Lesia Daria, Forty-One


This novel tells the story of one year in the life of a middle-aged stay-at-home mom, her forty-first year. Eva Holden is a Polish immigrant who married British lawyer Harry and leaves with him in an upper-class neighborhood not too far from London. They have two young children, and in an effort to ensure a better for his family, Harry hatches The Plan, which consists in him working abroad for a year to avoid high income taxes and increase making his chances of making partner. While Eva agreed to The Plan and vowed to make her best to make things work and be supportive to Harry, the situation proves to be much harder on her than she expected. A fight over the repair or replacement of frayed drapes risks becoming a metaphor for a failing marriage…  The trials that Eva and Harry go through in that long, difficult year force both of them to reconsider what really matters and the ways they will adopt to both be happy and healthy, and keep their family financially secure. The issues they encounter are not very different from what many couples go through… and they find their own special ways to manage them.

We gradually discover through Eva’s reminiscences and her encounters with old connections that she has led a complicated life with many ups and downs, and that she is far from being the angelic, blond mother of two that she may appear to be. In fact, two old relationships come back to haunt her and risk derailing the efforts she has made a building a respectable life.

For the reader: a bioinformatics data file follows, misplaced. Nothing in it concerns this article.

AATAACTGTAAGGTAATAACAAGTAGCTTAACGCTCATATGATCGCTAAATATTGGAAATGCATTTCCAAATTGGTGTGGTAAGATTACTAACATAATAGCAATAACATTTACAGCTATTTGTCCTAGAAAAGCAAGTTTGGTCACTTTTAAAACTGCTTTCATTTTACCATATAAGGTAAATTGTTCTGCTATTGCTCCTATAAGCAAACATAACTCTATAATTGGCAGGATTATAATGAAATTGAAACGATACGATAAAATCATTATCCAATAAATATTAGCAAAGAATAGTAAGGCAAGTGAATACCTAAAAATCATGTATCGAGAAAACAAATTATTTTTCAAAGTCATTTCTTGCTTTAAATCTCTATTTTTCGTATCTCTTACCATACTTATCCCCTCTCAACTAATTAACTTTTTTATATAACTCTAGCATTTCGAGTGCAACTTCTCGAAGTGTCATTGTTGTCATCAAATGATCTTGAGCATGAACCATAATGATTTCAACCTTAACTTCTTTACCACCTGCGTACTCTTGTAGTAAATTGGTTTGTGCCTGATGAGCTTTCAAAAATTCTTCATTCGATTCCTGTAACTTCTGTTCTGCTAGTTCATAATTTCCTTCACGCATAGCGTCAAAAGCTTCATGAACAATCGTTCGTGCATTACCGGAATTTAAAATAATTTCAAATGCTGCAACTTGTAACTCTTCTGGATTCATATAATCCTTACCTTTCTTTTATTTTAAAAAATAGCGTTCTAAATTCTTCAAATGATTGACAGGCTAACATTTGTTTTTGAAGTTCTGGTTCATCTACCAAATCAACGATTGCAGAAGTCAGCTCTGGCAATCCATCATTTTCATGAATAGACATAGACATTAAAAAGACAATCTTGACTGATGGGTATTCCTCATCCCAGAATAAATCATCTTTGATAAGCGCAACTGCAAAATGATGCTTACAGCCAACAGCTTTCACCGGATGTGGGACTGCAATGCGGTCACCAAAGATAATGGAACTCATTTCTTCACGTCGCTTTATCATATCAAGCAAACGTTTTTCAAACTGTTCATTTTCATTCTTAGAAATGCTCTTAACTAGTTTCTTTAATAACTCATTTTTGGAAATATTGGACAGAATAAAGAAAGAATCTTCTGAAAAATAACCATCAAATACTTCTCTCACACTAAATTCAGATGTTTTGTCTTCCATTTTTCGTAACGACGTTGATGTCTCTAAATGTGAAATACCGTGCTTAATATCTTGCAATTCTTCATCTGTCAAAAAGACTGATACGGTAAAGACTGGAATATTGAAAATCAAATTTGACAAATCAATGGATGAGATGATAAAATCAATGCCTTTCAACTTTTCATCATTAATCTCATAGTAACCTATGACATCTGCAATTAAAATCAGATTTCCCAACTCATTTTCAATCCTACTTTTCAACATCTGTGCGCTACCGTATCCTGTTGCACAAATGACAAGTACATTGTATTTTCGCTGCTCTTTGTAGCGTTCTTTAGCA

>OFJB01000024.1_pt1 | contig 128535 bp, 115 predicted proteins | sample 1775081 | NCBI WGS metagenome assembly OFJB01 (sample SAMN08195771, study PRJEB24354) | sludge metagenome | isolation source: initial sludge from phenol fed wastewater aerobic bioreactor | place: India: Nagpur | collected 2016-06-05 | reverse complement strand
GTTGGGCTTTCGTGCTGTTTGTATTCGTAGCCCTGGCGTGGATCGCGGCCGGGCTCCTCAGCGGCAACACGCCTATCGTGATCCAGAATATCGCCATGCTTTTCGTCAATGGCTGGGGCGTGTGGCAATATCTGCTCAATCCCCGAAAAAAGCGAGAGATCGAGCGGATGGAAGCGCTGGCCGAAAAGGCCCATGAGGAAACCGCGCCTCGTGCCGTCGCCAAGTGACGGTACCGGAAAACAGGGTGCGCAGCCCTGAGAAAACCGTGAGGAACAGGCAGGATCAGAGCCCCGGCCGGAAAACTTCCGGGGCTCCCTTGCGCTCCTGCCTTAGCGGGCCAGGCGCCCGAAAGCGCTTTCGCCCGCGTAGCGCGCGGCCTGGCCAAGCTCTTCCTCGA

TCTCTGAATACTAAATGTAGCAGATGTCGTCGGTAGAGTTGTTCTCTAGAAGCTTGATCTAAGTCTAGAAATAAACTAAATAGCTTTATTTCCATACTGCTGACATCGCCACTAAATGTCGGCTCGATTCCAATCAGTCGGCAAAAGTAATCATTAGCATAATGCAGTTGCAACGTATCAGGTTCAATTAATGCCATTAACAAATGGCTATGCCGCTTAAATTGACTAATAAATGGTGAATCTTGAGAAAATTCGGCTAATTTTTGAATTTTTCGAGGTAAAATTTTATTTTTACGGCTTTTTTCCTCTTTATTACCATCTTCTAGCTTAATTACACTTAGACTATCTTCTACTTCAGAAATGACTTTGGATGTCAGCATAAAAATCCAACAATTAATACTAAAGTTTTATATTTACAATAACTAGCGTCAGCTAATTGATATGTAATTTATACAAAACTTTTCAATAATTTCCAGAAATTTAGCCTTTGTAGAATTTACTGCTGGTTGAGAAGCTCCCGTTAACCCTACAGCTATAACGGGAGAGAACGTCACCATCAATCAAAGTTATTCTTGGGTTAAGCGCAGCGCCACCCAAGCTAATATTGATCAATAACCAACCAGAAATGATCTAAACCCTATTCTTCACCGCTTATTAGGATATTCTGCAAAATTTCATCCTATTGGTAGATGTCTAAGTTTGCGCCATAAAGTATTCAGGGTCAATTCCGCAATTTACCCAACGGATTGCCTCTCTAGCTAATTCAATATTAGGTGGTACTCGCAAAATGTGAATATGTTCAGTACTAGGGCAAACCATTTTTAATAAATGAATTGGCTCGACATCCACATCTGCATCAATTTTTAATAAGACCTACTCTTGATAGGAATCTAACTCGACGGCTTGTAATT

Some things struck me as I read this book:

  1. There was no description of contact with other Poles while Eva was in England. While she is somewhat close to her family and visits Poland regularly, she does not seem to associate with her countrymen while in England. This is very different from my experience of having a partner from a Greek family. Given the size of the Greek community in our area, there are Greek churches, Greek community centers and cultural associations, as well as Greek businesses scattered through the metropolitan area. I have a hard time conceiving of a Greek immigrant remaining completely disconnected from all this, which seems to be the case with Eva.
  2. The description of disconnectedness, fatigue and lack of motivation associated with Eva’s post-meningitis depression feel quite realistic, as well as the mood swings of post-partum depression. It is interesting that given the stigma associated with mental illness, the author would choose to portray this. But then this book is relentlessly down to earth and realistic in its descriptions of difficulties that many people go through in life but may not choose to talk about due to fear of social ostracism.
  3. In also enjoyed Eva’s reflection on social change in Poland as well as her thoughts on whether she still belonged or was a stranger to her own country. This is also an experience quite common to many immigrants who maintain ties with their country of birth.

In summary, this book was a good exploration of what gives meaning to one’s life, of how one makes sense of the unintended consequences of life choices, and how one creates a good future even on shaky foundations. It also looks at how we can forgive ourselves for our own real or imagined transgressions, and keep believing in our own power to move forward.

While in the beginning of the book, I felt that Eva was portrayed as the oppressed party in the relationship with some exaggeration, Harry’s point of view and perception of their situation (as well as their occasional mutual inability to see the other’s point of view) eventually made its way into the story and into their conversations, to add to the complexity and realism of the relationship.

The author offers a bibliography of works of nonfiction and fiction that have influenced her, which includes Douglas Adams’ The Restaurant at the End of the Universe, and the answer to everything is forty-two…


Daria, Lesia. Forty One. Matador, UK, 2015.

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